These strange creatures are almost alien-like in their appearance, with supple bodies to withstand pressure and huge eyes and mouths to spot and capture prey. Some, like the terrifying anglerfish, produce their own light with a chemical process called bioluminescence.

  • What does the deep sea teach us?

    In the freezing depths where sunlight never goes, hot springs erupt from fissures in the rock, spurting out gasses hundreds of degrees in temperature. It seems an unlikely environment for anything to live, and yet whole communities have grown up around the vents. Crustaceans, fish, and plants thrive on the surrounding rocks, requiring no light to survive, only the minerals created by the vents.

    Research shows these vents, located at the meeting points of tectonic plates, also release hydrocarbons. Scientists now believe the dark ocean floor could be where life on Earth began.

  • Is it just about discovering new life?

    No. The deep sea is also a rich source of minerals. For more than a century, oceanographers have identified minerals on the seafloor – copper, nickel, silver, platinum, gold, and some gemstones. The value of the minerals on the seabed is almost limitless. It is estimated that the gold alone could be worth $150 trillion – enough to buy whole countries and transform the global economy.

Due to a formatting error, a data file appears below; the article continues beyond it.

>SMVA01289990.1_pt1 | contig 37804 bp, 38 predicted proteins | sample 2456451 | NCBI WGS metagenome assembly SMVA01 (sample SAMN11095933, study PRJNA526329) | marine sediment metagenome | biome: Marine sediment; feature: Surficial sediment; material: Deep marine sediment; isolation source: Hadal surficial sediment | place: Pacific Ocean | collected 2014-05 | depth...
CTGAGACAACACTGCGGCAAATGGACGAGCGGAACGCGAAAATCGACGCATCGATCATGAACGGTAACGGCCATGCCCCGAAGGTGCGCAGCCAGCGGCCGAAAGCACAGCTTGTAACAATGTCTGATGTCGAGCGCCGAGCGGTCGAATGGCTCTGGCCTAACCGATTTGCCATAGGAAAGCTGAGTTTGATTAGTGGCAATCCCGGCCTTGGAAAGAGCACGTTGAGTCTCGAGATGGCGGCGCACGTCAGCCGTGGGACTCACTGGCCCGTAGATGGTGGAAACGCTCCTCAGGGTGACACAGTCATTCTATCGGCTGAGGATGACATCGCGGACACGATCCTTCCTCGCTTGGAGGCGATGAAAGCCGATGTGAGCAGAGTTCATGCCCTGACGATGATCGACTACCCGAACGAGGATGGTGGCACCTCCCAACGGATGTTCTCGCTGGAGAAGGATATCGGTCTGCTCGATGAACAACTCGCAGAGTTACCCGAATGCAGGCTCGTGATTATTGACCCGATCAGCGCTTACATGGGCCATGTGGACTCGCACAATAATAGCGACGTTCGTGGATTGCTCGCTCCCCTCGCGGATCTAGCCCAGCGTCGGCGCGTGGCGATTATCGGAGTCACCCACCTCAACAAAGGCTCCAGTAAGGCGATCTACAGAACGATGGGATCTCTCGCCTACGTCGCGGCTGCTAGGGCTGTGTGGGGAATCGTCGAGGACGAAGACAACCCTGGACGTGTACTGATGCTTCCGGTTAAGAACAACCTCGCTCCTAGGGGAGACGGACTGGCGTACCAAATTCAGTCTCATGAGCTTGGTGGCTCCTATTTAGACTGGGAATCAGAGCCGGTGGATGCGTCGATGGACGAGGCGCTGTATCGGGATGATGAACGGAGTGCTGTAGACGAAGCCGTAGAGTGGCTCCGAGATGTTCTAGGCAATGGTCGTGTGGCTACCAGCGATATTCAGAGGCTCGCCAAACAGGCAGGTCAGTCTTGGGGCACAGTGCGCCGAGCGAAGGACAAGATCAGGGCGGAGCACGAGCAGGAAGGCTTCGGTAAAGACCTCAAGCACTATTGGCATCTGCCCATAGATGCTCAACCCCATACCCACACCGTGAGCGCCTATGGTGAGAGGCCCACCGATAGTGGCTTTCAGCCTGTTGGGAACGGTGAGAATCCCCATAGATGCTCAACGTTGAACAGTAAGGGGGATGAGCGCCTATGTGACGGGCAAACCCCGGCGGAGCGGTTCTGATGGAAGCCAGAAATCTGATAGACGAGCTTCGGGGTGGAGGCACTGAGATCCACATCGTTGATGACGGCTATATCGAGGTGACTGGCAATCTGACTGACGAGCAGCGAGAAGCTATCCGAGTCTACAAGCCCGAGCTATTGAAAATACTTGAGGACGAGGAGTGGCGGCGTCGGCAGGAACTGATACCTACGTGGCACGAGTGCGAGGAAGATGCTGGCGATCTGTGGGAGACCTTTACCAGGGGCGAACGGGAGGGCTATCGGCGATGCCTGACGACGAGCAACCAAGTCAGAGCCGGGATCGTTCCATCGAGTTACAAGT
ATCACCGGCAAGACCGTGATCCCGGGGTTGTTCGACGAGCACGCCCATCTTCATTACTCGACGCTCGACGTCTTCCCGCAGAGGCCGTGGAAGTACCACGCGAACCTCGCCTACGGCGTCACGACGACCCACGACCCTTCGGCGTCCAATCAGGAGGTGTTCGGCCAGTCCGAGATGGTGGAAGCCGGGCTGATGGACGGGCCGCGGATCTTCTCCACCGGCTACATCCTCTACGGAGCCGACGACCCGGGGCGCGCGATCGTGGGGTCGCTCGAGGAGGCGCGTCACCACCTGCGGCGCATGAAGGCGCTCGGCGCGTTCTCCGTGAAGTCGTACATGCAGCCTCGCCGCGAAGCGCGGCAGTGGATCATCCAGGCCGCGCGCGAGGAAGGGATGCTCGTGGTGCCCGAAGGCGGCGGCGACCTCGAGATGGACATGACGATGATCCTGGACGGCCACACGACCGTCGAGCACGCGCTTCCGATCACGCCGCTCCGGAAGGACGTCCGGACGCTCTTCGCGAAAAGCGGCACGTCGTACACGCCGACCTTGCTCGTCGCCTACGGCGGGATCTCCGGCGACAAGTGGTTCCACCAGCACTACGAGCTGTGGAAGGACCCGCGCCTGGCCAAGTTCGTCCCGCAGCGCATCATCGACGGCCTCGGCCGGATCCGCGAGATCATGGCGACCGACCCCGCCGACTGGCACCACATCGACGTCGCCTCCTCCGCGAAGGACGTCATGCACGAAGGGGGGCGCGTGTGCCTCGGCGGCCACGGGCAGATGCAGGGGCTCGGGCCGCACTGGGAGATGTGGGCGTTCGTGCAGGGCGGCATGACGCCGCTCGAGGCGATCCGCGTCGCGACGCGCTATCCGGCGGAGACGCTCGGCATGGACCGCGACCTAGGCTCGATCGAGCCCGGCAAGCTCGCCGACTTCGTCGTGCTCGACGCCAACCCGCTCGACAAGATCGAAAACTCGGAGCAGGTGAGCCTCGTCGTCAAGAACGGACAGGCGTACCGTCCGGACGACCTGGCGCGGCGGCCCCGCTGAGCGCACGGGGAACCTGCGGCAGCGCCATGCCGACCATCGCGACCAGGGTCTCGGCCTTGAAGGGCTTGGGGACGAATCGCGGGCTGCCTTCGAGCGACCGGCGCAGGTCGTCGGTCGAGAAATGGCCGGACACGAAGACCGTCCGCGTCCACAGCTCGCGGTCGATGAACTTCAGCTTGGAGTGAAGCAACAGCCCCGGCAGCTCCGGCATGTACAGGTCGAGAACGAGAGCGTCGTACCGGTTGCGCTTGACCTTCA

As a result, global mining companies are developing technology for a new underwater gold rush. However, less than 10% of the ocean’s floors have been mapped, making it a place more alien to humans than the surface of the Moon. With so much of this underworld left to discover, mining in the deep ocean could have unknowable impact.

  • Does deep-sea exploration affect us?

    Yes! Unlocking the mysteries of deep-sea ecosystems reveals new sources for medication, food, and energy resources. The challenges of exploring the deep ocean have provided technology and engineering innovations that can be used in other situations. Information gathered can help predict earthquakes and tsunamis. Plus, it is helping scientists understand how we are affecting and being affected by changes in the Earth’s environment.